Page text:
Withdrawal serves to protect the schizoid individual in the face of psychological collapse. Caught between external and internal conflicts, the person may withdraw in to primitive protective method of autistic encapsulation, and life is endured in a state of isolation, ambivalence, and confusion14. Nevertheless, the schizoid persons feels an intense need of intimacy, but the intrapsychic conflicts that inhibit the development of intimacy, are a fear of fusion, a fear of object loss, paranoid-schizoid anxieties, and sexual anxieties15. Guntrip11 suggests that the early childhood experiences of schizoids often are marked by alternating experiences of intrusion and abandonment. The legacy for the child is that his life force threatens mother, which is equivalent to the child experiencing that his life threatens his life. The child copes with this situation by splitting the self; the person is left with a deep and painful intimacy-hunger, dread, and isolation16. Furthermore, schizoid people believe that their feelings of love destroy the other and/or lead to their own destruction7,17,18. The author suggests that as a consequence this ambiguity the person could conclude that the less painful solution is being alone in order to avoid painful social interactional ambivalence.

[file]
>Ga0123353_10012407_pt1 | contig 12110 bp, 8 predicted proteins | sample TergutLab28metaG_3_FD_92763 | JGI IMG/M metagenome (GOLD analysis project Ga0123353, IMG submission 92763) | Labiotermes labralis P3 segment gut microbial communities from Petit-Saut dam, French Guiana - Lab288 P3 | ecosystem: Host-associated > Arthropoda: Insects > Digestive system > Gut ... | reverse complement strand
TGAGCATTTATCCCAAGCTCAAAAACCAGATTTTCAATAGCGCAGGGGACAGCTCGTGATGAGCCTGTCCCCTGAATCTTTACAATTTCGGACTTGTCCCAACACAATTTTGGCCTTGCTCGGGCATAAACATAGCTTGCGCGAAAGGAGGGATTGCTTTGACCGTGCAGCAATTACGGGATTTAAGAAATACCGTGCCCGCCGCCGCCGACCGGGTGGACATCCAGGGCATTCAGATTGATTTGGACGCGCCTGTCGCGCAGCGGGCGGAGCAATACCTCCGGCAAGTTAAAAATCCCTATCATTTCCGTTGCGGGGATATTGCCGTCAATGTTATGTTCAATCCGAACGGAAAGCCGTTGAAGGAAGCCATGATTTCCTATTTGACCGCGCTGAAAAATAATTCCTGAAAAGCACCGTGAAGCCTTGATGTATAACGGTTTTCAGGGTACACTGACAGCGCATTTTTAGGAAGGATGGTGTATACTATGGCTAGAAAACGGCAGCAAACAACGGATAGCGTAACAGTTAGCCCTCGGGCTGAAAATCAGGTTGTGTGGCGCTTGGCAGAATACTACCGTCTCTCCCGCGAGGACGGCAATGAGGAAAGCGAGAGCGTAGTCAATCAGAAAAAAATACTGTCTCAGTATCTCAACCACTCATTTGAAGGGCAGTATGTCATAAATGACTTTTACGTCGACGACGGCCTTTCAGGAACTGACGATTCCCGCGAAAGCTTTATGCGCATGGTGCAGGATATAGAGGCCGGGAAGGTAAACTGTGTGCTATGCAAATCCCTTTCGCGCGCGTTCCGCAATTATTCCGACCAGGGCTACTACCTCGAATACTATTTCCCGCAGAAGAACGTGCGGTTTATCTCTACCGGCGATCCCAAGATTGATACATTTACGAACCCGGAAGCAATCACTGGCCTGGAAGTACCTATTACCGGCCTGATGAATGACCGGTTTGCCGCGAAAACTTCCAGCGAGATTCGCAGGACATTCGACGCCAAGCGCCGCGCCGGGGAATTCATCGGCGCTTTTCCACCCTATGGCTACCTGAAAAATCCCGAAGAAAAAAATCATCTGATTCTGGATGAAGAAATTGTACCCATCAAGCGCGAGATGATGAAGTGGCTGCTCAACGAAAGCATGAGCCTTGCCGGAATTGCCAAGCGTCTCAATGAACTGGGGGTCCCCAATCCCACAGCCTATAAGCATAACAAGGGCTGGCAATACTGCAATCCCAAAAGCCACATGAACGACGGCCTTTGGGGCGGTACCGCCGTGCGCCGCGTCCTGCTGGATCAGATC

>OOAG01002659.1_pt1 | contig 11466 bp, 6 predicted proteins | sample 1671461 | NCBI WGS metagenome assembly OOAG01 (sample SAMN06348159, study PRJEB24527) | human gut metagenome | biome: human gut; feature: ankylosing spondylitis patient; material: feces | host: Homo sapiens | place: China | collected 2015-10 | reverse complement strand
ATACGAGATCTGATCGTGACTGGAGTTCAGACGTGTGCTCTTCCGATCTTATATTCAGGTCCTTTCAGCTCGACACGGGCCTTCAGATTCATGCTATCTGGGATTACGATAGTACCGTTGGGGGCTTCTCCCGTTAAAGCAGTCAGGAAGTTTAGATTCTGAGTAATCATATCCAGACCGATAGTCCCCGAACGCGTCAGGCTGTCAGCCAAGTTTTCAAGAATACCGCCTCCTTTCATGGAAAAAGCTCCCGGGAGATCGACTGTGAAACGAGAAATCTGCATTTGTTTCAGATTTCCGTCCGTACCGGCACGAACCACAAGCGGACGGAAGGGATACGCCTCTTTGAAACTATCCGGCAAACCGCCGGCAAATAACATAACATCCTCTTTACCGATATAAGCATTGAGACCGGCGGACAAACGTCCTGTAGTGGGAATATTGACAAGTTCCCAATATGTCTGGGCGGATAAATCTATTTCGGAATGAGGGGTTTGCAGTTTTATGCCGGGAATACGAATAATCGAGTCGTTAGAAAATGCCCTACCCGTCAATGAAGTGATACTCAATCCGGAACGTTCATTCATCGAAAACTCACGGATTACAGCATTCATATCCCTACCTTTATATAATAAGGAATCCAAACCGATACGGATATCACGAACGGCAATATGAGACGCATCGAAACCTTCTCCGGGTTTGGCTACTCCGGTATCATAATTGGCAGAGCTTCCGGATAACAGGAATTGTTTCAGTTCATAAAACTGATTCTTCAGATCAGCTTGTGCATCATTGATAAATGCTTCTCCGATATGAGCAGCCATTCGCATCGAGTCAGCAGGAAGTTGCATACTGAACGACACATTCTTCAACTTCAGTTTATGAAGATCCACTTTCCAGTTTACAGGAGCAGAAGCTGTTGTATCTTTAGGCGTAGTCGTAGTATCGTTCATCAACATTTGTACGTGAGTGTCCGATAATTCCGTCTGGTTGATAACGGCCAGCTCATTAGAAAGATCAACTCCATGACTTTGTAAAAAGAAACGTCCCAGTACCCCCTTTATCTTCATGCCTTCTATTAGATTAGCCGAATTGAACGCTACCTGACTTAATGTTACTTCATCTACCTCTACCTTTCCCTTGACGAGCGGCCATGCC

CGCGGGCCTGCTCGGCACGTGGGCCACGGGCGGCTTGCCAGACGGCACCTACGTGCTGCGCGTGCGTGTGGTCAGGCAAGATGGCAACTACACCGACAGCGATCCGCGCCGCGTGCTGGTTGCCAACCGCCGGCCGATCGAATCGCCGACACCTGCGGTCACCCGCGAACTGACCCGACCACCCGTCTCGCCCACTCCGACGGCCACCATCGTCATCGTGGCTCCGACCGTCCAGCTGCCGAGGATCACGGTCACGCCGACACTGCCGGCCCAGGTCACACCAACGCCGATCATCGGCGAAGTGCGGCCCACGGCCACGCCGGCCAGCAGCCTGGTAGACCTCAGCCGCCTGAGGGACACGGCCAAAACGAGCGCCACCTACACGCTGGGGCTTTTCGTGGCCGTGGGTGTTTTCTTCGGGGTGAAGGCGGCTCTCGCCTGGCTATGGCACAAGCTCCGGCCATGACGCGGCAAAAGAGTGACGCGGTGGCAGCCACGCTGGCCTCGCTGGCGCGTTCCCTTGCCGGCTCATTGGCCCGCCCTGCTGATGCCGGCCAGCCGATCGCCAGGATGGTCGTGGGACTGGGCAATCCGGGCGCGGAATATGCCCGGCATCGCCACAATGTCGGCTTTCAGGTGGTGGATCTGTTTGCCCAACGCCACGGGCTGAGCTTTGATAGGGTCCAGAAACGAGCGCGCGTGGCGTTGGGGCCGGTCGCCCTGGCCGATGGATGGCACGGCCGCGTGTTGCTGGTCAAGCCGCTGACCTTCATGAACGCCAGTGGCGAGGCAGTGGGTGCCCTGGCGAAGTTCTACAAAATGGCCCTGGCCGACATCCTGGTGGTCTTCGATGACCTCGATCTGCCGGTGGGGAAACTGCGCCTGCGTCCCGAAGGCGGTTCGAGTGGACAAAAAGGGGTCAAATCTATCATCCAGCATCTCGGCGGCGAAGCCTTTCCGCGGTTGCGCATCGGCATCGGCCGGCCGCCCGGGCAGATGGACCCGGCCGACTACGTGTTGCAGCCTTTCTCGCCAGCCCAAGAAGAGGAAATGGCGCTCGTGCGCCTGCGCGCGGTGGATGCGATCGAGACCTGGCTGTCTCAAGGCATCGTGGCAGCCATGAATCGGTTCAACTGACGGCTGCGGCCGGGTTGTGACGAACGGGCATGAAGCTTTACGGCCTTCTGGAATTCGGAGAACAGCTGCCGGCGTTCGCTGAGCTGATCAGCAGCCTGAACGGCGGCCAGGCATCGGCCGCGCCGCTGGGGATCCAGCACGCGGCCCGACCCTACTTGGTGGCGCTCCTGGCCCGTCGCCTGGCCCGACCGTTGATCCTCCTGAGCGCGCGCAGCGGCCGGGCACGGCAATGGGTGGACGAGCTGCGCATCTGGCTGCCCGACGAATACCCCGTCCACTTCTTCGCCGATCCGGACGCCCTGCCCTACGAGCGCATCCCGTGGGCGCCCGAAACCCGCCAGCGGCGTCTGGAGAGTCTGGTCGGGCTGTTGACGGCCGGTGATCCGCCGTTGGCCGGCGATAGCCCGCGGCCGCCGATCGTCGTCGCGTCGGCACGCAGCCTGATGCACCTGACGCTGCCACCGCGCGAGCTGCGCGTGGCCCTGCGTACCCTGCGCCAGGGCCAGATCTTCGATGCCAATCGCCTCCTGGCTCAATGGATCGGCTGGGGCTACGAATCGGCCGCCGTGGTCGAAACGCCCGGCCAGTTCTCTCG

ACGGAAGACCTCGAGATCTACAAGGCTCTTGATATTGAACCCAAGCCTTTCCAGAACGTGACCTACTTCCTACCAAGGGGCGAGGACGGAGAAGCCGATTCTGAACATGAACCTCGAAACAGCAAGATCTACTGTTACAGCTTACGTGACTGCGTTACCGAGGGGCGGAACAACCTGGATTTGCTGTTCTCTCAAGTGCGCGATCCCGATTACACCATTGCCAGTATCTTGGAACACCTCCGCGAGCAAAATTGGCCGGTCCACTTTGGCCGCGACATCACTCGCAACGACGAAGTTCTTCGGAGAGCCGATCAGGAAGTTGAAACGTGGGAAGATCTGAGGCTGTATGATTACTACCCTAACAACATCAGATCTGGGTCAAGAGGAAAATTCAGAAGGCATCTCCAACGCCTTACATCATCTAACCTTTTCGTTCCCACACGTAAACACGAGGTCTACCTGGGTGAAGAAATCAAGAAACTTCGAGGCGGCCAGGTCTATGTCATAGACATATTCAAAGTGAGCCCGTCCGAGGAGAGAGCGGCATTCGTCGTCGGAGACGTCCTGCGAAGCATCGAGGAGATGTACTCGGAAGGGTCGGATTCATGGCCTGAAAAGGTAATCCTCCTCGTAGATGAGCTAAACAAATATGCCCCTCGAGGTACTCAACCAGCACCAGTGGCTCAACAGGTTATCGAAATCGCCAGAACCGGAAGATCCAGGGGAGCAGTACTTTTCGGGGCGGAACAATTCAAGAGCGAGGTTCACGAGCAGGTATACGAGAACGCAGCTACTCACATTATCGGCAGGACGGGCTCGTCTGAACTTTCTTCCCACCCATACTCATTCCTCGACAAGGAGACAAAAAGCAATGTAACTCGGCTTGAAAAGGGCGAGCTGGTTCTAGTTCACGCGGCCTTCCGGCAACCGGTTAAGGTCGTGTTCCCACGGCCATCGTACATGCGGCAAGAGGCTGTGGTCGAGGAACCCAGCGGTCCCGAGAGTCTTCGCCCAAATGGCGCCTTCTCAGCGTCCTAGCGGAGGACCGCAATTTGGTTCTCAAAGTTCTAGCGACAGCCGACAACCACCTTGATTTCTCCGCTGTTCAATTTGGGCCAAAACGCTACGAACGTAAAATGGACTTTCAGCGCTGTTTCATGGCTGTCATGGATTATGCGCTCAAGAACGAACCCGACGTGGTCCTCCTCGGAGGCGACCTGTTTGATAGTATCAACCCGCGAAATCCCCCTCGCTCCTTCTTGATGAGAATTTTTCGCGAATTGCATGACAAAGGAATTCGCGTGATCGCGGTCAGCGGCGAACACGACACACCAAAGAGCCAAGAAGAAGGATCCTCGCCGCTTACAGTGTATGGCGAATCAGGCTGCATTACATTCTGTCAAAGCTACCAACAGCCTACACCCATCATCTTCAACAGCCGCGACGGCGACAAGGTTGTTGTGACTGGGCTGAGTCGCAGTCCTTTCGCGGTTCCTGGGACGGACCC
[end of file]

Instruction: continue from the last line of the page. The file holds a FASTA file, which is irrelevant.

The author believes that schizoid condition can be considered as an intrapsychic constellation of oversensitivity, paralysis and paradoxical conflicts (for example fear of as well as hunger for affection and intimacy) as a result of social/emotional rejection; neglect; bad influences; traumatic experience; conflicts; envy; shame; self-hate; low self-esteem (because of their failure to successful development, interactions, socialization and loneliness) rather than indifference to social interactions. An endurable combination of deep suffering and social isolation makes the schizoid development more and more persistent and deep-anchored.

Psychosocial Determinants-Poor Parenting, Neglect, Rejection and Abuse of Children